No ordinary series
The Autumn Internationals have a slightly unfamiliar feel for Wales this year. There’s a genuine belief that the usual Groundhog Day scenario of a plucky defeat to The All Blacks, a frustrating defeat to Australia, an unconvincing win against South Africa (in recent years at least) and an abysmal encounter against a tier two nation might for once be avoided.
The first reason for this is of course that Wales aren’t playing New Zealand and instead start their campaign against Scotland, playing for The Doddie Weir Cup. Leaving aside the obvious emotion of this event, and the wonderful gesture by the two unions to raise money for the great man’s cause, it is an odd game to prepare for, especially falling as it does outside of the test window (traditionally Wales’s fourth international has come at the end of the series).
The second is that Wales had a brilliant summer. A battling but unappealing victory against South Africa in Washington DC was followed by a much more impressive 2-0 series win in Argentina, with a number of young players announcing themselves on the world stage. Australia also look particularly vulnerable this year (although we have heard that before) and, despite their recent improvement, Wales’s recent record against South Africa will give them encouragement. Suddenly, four wins doesn’t look impossible.
Add to this the fact that we are in the last 12 months of a World Cup cycle, as well as being Warren Gatland’s final Autumn International series as coach, and you start to see why the selection process may have been a little out of the ordinary. And so it proved, with two debutants and two notable omissions providing the main talking points.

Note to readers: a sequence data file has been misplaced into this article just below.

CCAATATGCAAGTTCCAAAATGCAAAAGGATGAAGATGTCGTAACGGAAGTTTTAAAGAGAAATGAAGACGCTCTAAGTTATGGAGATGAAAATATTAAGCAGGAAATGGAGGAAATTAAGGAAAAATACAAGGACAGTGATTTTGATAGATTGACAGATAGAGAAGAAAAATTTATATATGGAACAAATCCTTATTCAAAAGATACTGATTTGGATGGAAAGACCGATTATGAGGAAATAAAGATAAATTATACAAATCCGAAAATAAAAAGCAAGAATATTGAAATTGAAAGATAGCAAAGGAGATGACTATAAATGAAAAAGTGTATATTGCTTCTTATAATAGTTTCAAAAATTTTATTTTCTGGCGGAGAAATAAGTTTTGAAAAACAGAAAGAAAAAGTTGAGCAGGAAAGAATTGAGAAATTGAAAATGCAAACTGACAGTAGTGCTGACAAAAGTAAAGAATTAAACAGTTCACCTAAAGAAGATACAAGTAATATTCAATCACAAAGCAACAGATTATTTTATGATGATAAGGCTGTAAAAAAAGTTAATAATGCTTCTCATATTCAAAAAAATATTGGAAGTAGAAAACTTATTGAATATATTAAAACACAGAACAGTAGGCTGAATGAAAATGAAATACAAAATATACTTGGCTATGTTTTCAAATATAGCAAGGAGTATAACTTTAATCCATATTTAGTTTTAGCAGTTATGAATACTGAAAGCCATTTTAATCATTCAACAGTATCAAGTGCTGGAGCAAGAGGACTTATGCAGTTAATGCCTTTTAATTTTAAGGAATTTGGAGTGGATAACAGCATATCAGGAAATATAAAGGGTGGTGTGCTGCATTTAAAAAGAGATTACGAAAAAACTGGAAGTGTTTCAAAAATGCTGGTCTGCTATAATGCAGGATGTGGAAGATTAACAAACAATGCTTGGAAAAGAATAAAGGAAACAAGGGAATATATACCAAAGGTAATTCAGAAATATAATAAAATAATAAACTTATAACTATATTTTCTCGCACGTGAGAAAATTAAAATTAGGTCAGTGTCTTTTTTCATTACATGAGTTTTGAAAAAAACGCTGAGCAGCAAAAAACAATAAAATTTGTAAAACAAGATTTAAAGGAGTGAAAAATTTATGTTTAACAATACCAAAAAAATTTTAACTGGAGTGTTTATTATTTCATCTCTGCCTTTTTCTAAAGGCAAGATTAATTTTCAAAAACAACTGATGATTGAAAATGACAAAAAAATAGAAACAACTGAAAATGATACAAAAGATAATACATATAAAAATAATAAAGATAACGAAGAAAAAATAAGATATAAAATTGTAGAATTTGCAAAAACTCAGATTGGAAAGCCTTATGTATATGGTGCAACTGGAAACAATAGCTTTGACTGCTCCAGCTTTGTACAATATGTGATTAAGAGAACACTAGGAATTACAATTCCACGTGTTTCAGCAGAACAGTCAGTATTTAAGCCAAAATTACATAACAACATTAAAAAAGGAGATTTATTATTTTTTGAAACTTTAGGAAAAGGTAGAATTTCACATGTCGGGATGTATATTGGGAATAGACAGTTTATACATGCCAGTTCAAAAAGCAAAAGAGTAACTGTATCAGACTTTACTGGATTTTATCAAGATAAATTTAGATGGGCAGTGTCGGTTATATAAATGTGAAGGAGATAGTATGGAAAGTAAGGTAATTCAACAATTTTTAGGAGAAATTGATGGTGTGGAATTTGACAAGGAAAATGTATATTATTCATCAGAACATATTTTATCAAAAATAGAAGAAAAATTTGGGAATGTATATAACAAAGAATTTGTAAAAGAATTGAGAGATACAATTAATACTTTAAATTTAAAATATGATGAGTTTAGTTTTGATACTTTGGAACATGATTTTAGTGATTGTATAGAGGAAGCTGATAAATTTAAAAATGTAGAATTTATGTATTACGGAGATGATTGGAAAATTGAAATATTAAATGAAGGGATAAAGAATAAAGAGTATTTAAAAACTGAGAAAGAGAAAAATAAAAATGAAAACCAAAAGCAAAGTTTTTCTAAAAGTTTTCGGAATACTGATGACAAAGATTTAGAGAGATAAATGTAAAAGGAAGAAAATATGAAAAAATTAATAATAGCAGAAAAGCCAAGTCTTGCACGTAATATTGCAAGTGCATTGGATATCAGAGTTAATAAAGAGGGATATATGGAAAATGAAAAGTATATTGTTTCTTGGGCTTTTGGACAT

Gatland has never been afraid of a bolter, and many anticipated it would be Luke Morgan, who has made such an impressive start to his Ospreys career after switching from sevens in the summer. They were half right, with Morgan getting the call. But no one predicted the selection of Leicester’s Jonah Holmes.
Even experienced Welsh journalists were left asking ‘who?’ when his name appeared on the squad list, and in a comical moment he was referred to as Josh in a press conference this week. But the Welsh exiles programme may well have uncovered a gem. Despite being on the radar since 2016, it was Holmes’s recent Man of the Match performance against Northampton that finally persuaded Gatland to pick up the phone.
He’s big, physical and very quick. In other words, Gatland’s Platonic Form of a winger. It’ll certainly be interesting to see if he gets a chance outside of the test with Tonga. With the number of injuries increasing at an alarming rate in recent times, you’d be a brave man to bet against it.
Speaking of injuries, Wales have quietly picked up a significant injury list in the past few weeks. Long-term absentees Scott Williams, James Davies, Hallam Amos, Aaron Shingler and Seb Davies were joined just last week by Taulupe Faletau, Owen Lane and Josh Navidi. Navidi’s omission particularly turned some heads, with many seemingly not realising it was due to a knock he picked up against Lyon.
This leaves Wales especially light in the back row, where they are used to boasting an embarrassment of riches. However, they are still able to field a very strong trio of Tipuric, Moriarty and Ellis Jenkins for the first test. If these three stay fit, Wales’s depleted back row won’t worry them too much. But it’s what happens if they don’t that’s making people nervous.